Variations of a City
In both Forged in Fire Safety: The First Santa Ana Fire Department and A Beginner’s Guide to Santa Ana Street Names the Bowers Blog has previously looked at the early history of the City of Santa Ana—when parcels of land were purchased by the pioneer and developer William Henry Spurgeon in 1869—but the story begins long before. In this 6th post celebrating Santa Ana’s Sesquicentennial, we explore how a land grant given by a Spanish king evolved over almost a century before it was purchased by Spurgeon. The complex prehistory of the city is evidenced by buildings, key people and even the torrid legal disputes of some of the early land owners.
The First Grant
Between 1769 and 1773, Don José Antonio Yorba I (Spanish, 1746-1825) assisted an expedition to explore present-day California. For his work, the Spanish governor of Alta California awarded Yorba with the Rancho Santiago de Santa Ana, a 48,000-acre land grant that encompasses modern-day Santa Ana, Orange, Tustin, Olive, El Modena and Costa Mesa. Yorba shared this land grant with his nephew, Juan Pablo Peralta, as Spanish rule required land grants to be given under the name of two families. This article clipping from the Bowers collection shows parts of the grant along the Santa Ana River.
A Family Affair
After Yorba and Peralta’s deaths, their heirs inherited vast amounts of the land grant. Yorba’s son, Don Bernardo Yorba, shown above, lived on a rancho located in modern-day Santa Ana. Much of the Peralta family owned and lived on the south part of present-day Santa Ana Canyon. Ramon Peralta, Juan Pablo Peralta’s son, built the adobe that is currently the oldest standing adobe in Santa Ana Canyon on his share of the land in 1871. Another inheritor, Mary P. Scully, inherited portions of the land from her father, Thomas Scully, and mother, Maria de Jesus Scully, the daughter of Don Bernardo Yorba. Miss Scully, also above, was one of the few direct inheritors of the land grant and remained in possession of the land for the rest of her life. Eventually, various settlers exploring present-day California bought portions of the Rancho through deals and exchanges.
The Big Suit
Though simple land exchanges worked seamlessly for everyone involved with the grant, trouble eventually shifted to the distribution of land for the heirs and new landowners. Abel Stearns, a landowner and debt collector, lent money to Leonardo Cota, a Yorba family land owner. Stearns sued Cota after Cota was unable to pay Stearns back. The major lawsuit altered the distribution of the Rancho completely as Stearns attempted to gain land portions equivalent to Cota’s debt. Since the land was still one large parcel that hadn’t been legally divided since the initial Rancho land grant, the court had to decide how to divide the land so that Stearns could seize the part of the land equivalent to Cota’s debt. After two years, the court split the land grant completely between the heirs and landowners. Rancho Santiago de Santa Ana, the first Spanish land grant in present-day Orange County, was officially split into 72 portions in 1868. In what was known as the Great Partition, the land was divided between new and old landowners as the map above shows. Ironically, Stearns did not gain enough land from the split to help him out of his ever-growing debt, though he would eventually become one of the biggest landowners in California.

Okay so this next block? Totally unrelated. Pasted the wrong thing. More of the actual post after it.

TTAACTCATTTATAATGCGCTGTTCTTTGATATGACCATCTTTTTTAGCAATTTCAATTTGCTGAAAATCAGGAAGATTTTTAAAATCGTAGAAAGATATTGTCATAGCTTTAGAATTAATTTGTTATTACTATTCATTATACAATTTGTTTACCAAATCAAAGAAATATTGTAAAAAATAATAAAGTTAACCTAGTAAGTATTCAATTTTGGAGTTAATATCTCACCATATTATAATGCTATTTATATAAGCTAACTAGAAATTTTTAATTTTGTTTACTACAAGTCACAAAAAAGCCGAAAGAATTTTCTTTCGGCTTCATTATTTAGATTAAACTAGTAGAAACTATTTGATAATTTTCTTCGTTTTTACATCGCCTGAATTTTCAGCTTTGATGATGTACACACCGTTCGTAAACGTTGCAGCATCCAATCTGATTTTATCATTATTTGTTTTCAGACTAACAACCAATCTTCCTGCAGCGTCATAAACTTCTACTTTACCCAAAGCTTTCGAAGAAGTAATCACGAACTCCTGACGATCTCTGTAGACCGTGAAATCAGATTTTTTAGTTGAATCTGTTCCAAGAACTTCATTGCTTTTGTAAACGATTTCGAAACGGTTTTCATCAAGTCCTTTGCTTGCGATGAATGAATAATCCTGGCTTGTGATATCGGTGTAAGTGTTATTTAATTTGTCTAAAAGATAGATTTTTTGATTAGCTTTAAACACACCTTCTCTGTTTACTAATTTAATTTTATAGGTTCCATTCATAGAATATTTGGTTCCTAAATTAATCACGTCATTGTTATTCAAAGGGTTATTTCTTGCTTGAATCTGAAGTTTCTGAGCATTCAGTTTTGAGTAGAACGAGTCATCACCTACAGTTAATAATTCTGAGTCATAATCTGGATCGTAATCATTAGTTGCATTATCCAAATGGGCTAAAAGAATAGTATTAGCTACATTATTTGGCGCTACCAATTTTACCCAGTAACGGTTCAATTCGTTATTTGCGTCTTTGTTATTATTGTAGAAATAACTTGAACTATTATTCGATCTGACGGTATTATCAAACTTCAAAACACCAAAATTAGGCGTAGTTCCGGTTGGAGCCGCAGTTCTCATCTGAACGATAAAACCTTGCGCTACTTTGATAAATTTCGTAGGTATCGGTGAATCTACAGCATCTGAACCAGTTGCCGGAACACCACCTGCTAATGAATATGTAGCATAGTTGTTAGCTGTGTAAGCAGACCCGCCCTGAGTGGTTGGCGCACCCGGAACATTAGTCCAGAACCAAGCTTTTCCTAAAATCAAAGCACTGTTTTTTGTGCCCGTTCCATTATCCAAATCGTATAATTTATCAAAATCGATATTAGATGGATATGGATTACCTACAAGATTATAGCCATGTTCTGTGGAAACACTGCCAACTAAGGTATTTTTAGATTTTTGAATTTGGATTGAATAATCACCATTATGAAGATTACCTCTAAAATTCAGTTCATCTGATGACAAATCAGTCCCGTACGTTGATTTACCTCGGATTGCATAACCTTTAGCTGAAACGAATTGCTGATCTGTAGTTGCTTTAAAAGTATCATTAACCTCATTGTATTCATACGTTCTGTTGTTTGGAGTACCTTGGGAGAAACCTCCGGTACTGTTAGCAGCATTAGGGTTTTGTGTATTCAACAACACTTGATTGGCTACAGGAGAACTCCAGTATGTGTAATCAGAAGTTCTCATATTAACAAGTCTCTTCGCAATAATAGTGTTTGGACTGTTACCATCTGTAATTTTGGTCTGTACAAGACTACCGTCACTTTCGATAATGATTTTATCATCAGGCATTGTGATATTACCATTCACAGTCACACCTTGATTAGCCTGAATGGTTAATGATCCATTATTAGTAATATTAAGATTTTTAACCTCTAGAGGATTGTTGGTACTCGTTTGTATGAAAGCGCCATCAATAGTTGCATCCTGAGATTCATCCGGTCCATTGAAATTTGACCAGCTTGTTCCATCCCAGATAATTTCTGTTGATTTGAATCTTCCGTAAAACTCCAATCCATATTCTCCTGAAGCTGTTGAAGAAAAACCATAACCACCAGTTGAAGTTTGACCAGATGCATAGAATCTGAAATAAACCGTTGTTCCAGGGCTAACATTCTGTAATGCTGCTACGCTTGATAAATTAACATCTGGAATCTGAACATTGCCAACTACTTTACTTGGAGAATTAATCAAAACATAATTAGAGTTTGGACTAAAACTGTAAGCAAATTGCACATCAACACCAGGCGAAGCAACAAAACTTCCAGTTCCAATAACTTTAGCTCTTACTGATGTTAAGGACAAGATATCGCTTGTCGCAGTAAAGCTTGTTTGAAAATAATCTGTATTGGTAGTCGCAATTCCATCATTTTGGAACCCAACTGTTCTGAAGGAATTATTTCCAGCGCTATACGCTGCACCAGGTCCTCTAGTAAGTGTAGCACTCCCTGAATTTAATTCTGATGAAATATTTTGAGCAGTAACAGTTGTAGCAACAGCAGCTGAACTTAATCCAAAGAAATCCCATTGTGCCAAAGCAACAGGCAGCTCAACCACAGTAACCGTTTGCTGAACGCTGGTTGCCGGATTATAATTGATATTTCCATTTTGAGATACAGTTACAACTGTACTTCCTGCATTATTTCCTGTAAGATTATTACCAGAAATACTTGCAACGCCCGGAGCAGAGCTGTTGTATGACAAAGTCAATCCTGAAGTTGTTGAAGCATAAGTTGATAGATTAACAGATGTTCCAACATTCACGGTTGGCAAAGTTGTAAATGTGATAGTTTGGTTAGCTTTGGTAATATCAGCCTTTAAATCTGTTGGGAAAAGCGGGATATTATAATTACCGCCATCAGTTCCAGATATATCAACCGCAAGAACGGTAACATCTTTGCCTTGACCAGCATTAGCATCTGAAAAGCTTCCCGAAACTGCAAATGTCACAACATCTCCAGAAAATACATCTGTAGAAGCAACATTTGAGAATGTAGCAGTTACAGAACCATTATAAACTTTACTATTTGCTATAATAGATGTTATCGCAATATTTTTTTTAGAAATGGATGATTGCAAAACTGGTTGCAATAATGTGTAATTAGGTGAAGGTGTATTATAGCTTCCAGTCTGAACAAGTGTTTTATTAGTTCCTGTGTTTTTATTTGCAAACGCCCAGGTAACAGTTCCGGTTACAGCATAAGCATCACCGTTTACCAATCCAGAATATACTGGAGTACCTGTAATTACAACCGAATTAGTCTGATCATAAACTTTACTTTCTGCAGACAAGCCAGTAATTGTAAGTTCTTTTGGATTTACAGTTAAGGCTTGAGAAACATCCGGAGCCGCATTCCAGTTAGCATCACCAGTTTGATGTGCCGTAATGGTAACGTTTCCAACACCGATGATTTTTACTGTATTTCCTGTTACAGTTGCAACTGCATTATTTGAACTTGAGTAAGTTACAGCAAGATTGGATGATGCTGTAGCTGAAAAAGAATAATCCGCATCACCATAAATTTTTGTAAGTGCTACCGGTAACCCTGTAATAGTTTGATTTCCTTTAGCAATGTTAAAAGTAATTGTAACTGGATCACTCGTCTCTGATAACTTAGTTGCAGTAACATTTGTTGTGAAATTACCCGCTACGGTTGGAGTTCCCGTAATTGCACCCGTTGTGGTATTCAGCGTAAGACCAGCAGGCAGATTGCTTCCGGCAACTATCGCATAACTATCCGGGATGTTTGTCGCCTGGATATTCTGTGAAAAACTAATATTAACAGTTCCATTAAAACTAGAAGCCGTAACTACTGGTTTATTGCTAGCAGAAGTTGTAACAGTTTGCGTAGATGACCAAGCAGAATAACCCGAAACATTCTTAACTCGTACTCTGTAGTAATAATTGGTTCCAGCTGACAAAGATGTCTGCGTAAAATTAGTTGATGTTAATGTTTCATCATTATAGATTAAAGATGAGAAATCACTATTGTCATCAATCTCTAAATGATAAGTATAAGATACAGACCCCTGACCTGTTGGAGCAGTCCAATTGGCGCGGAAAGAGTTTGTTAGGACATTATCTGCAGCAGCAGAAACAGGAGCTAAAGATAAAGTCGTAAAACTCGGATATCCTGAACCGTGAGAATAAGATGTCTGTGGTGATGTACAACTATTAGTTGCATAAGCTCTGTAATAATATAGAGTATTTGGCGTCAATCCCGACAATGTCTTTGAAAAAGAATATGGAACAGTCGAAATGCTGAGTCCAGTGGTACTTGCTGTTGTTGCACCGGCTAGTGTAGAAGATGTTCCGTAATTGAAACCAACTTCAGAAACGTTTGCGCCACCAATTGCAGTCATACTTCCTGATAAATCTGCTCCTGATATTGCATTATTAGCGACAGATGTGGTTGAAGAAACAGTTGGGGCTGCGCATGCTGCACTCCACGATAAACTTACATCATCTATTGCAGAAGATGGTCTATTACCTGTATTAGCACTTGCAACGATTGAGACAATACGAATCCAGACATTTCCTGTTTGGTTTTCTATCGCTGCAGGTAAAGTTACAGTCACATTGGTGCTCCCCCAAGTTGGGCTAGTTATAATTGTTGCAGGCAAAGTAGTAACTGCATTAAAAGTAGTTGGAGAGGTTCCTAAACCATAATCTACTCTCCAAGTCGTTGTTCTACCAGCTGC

A Whole New World
The partition set a path to the creation of present-day Santa Ana as newly divided land began to draw lines for Orange County cities. Jacob Ross and his family moved from Northern California to the Rancho as portions of the land were being sold. The Great Partition split eventually left the Ross family with even more land. Shown below is the Ross family house built in 1879. The house still stands on 1020 North Baker St. in Santa Ana, though it has been renovated several times since. The Rosses ultimately sold a portion of their land to William H. Spurgeon who went on to be a major pioneer in the creation of modern-day Santa Ana.
Post researched and guest written by Yasmine Ghazipour, Intern for the Bowers Museum Collections Department. Text and images may be under copyright. Please contact Collection Department for permission to use. References are available on request. Information subject to change upon further research.
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